The Jackson Hole Symposium will take place this week from the 26th to the 28th of August. The meeting focuses on important issues affecting the global economy. Throughout the event’s history in Jackson Hole, attendees from 70 countries have gathered to share their diverse perspectives and experiences. Market participants will be awaiting insights about the Fed’s “taper talks” from the symposium. We have received the first opinions of the experts on the potential outcomes of this year’s symposium.
Charles Diebel, Head of Fixed Income at Mediolanum International Funds Ltd (MIFL)
The Jackson Hole symposium this week has been the centre of market attention for some time as a signalling event with regards the outlook for monetary policy. This is based on the fact that in prior years the symposium has been used as a ‘way marker’ for Fed thinking and the likely policy outcome. On this occasion the focus will be on the tapering of asset purchases and the current time line with the Fed currently buying $120 bln of UST and MBS each month.
No doubt the improving economic outlook has added to the belief in Fed officials that the time to taper is nearing albeit with a range of opinions from ‘right now’ to ‘some time in 2022’. Whilst the outcome will remain data dependent, the body of views on the FOMC suggest that tapering will be announced early in Q4 and enacted by year end provided the growth data continue to support this. First and foremost, here is job creation and after the last NFP report printed very strong, a couple more reports like that will see the FOMC start tapering before year end with the ‘taper’ likely to conclude by mid-year next year, opening the way for rate hikes early in 2023.
That said, the taper itself has been very well signalled and is unlikely to be a catalyst for a major market sell off, indeed, it historically has seen the long end of the curve perform well as the process improves the outlook for inflation medium term by heralding progressive tightening in monetary conditions. The only real caveat to this outlook is if the data do not deliver as this would in effect delay the process by not meeting the ‘sufficient improvement’ the FOMC have been looking for.
Silvia dall’Angelo, Senior Economist, Federated Hermes International
The Jackson Hole Symposium – held annually in late August – typically offers the Fed an opportunity to convey important messages on the monetary policy setting or framework. Last year, at Jackson Hole, Chair Powell pre-announced the outcome of the Fed’s one-year-long strategy review and the imminent adoption of the flexible average inflation targeting (FAIT) approach.
This year the market’s attention is laser focused on possible tapering indications; however, the Fed is unlikely to provide much new information on the matter at this stage.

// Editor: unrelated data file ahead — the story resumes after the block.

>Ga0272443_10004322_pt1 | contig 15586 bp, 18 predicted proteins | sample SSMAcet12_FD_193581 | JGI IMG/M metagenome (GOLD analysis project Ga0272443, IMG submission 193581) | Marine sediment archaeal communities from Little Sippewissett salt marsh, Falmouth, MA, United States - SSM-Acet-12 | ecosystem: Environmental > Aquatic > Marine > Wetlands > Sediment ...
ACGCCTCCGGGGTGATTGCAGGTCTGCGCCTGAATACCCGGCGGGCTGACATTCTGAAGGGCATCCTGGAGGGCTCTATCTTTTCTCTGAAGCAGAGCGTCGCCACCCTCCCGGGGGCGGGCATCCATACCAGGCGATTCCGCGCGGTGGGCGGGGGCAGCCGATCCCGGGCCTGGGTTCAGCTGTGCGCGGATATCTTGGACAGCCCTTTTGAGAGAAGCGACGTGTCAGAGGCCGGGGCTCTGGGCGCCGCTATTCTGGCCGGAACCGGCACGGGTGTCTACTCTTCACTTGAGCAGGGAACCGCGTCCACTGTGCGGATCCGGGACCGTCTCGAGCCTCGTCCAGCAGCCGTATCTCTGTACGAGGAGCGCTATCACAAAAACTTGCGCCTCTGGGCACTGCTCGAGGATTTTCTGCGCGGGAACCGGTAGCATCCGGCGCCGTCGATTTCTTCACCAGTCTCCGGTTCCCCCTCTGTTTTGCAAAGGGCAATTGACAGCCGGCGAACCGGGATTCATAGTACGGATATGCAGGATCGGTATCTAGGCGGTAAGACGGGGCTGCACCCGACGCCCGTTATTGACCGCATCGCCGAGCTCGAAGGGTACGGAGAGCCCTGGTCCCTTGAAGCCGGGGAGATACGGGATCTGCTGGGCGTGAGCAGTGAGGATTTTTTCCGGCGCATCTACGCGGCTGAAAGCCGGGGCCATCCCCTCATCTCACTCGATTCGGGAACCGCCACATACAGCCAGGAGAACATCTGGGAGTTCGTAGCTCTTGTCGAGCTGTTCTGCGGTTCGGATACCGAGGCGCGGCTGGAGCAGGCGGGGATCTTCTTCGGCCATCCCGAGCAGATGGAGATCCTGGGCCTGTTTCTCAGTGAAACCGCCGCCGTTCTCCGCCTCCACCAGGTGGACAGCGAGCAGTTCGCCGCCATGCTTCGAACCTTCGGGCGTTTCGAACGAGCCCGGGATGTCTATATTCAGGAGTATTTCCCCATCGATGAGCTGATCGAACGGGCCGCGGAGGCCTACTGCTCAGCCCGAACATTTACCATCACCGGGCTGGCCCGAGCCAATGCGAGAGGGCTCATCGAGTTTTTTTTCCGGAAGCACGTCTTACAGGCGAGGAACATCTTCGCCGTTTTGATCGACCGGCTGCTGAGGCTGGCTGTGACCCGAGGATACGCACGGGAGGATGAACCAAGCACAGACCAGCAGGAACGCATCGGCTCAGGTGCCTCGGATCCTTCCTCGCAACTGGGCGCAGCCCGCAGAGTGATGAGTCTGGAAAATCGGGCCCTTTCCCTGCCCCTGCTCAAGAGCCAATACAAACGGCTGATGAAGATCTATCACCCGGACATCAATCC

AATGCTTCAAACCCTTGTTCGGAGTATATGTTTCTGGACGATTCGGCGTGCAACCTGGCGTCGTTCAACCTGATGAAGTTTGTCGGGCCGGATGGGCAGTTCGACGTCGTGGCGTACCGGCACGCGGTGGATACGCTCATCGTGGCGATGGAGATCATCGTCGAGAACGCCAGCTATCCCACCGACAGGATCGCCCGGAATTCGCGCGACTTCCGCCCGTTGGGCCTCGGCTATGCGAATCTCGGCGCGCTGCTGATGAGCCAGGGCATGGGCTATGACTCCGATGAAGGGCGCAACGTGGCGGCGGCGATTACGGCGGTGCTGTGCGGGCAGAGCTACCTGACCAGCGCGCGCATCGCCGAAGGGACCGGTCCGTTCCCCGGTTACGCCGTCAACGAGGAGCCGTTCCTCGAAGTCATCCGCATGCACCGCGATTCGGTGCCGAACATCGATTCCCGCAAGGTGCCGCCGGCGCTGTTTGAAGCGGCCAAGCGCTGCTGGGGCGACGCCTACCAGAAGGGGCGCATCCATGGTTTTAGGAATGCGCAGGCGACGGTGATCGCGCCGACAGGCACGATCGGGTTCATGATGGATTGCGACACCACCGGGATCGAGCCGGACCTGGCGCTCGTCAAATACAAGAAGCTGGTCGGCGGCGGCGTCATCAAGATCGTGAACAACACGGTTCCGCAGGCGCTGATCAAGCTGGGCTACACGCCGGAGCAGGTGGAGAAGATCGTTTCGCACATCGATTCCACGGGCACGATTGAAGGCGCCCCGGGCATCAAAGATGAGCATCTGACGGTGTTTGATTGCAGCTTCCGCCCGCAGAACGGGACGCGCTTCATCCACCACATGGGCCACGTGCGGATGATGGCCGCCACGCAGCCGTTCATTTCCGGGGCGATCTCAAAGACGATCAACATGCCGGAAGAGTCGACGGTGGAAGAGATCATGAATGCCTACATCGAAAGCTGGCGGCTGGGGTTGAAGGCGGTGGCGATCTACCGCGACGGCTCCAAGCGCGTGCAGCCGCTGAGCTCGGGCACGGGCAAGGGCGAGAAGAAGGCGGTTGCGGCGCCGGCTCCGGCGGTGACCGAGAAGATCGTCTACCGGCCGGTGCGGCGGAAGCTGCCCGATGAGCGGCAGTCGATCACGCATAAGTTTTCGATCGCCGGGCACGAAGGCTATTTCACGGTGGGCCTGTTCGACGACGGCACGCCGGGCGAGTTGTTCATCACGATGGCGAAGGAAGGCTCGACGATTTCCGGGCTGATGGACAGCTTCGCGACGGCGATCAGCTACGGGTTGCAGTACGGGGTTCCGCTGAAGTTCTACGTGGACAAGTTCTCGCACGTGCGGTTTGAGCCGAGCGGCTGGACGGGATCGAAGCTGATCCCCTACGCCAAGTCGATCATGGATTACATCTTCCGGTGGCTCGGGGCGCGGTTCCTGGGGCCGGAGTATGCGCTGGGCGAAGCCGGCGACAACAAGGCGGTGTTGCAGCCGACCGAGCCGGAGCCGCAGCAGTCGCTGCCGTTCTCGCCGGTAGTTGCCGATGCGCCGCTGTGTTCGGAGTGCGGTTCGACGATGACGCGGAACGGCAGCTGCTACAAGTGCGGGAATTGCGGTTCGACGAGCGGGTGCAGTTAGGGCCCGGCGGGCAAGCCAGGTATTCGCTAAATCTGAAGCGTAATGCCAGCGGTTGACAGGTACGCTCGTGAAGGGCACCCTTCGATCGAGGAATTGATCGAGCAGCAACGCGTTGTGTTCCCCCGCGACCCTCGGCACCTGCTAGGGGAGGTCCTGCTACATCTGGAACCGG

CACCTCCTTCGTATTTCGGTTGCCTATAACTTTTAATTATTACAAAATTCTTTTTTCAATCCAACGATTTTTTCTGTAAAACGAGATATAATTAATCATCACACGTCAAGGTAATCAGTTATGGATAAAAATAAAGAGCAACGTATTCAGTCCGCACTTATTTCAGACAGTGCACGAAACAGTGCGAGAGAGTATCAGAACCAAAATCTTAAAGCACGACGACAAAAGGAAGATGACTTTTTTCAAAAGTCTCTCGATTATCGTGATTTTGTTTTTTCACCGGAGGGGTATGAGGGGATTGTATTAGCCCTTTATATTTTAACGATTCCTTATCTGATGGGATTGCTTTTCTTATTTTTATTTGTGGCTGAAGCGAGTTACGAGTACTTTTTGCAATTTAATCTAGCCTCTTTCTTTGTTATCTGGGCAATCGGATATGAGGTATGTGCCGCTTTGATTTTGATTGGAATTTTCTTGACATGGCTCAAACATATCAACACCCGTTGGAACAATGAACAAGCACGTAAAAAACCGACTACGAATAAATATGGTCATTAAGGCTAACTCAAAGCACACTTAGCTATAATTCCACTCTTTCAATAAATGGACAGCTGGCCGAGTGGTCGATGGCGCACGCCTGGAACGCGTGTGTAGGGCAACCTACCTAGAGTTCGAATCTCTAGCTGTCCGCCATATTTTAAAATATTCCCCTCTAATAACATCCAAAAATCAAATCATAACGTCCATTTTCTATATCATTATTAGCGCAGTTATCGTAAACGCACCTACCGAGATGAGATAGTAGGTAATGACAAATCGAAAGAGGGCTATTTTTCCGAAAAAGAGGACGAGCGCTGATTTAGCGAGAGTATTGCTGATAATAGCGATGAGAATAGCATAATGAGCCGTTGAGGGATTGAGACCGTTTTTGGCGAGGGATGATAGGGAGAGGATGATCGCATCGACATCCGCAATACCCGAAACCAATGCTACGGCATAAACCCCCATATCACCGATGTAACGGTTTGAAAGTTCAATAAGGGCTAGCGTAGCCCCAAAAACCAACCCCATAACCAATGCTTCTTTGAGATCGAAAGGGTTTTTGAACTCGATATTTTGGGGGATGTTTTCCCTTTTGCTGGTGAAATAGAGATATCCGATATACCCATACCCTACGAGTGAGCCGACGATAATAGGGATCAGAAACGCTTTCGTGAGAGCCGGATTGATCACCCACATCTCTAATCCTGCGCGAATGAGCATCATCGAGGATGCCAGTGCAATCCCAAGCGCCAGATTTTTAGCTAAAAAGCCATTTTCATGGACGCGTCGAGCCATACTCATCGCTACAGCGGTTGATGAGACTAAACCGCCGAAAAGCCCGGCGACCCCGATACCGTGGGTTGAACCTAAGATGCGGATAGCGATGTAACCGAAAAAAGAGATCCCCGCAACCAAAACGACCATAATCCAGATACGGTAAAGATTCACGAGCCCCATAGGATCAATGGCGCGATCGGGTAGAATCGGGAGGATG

Recent Fed communication including the Minutes of the July meeting suggests on balance that a tapering announcement will take place in November or December. This year, the Jackson Hole forum might be an occasion to explore a range of more far-reaching themes, such as a central bank’s digital currency (a project the Fed has been working on), financial stability issues, inequality and, possibly, ways to incorporate climate change within the central bank’s mandate.
Mondher Bettaieb-Loriot, Head of Corporate Bonds, Vontobel
The U.S. Federal Reserve’s annual summer symposium in Wyoming represents an important data point for financial markets since it provides valuable clues as to the policy moves the Fed may make in the ensuing twelve months. This year will be no exception and the investor community should listen carefully. It usually chooses not to resulting not only in quite some market volatility but also opportunities.
Average inflation is the focus
Take last year’s gathering for instance, when the Fed introduced their new inflation framework “Average Inflation over Time” (AIT). The Committee and Chair Powell have remained firmly committed to it since then. In fact, over the past twelve months, Powell has been re-iterating that they will not raise rates pre-emptively on the fear that the labor market could be over-heating or that inflation could possibly accelerate. One key component of their new AIT framework is their insistence on actual data rather than just forecast data, especially given their inflation expectation forecast was repeatedly missed or undershot from 2012 to 2020. Over the 10 years up to the pandemic we saw disinflation digging in its heels, which explains the Fed’s caution on making moves on rates based on inflation data.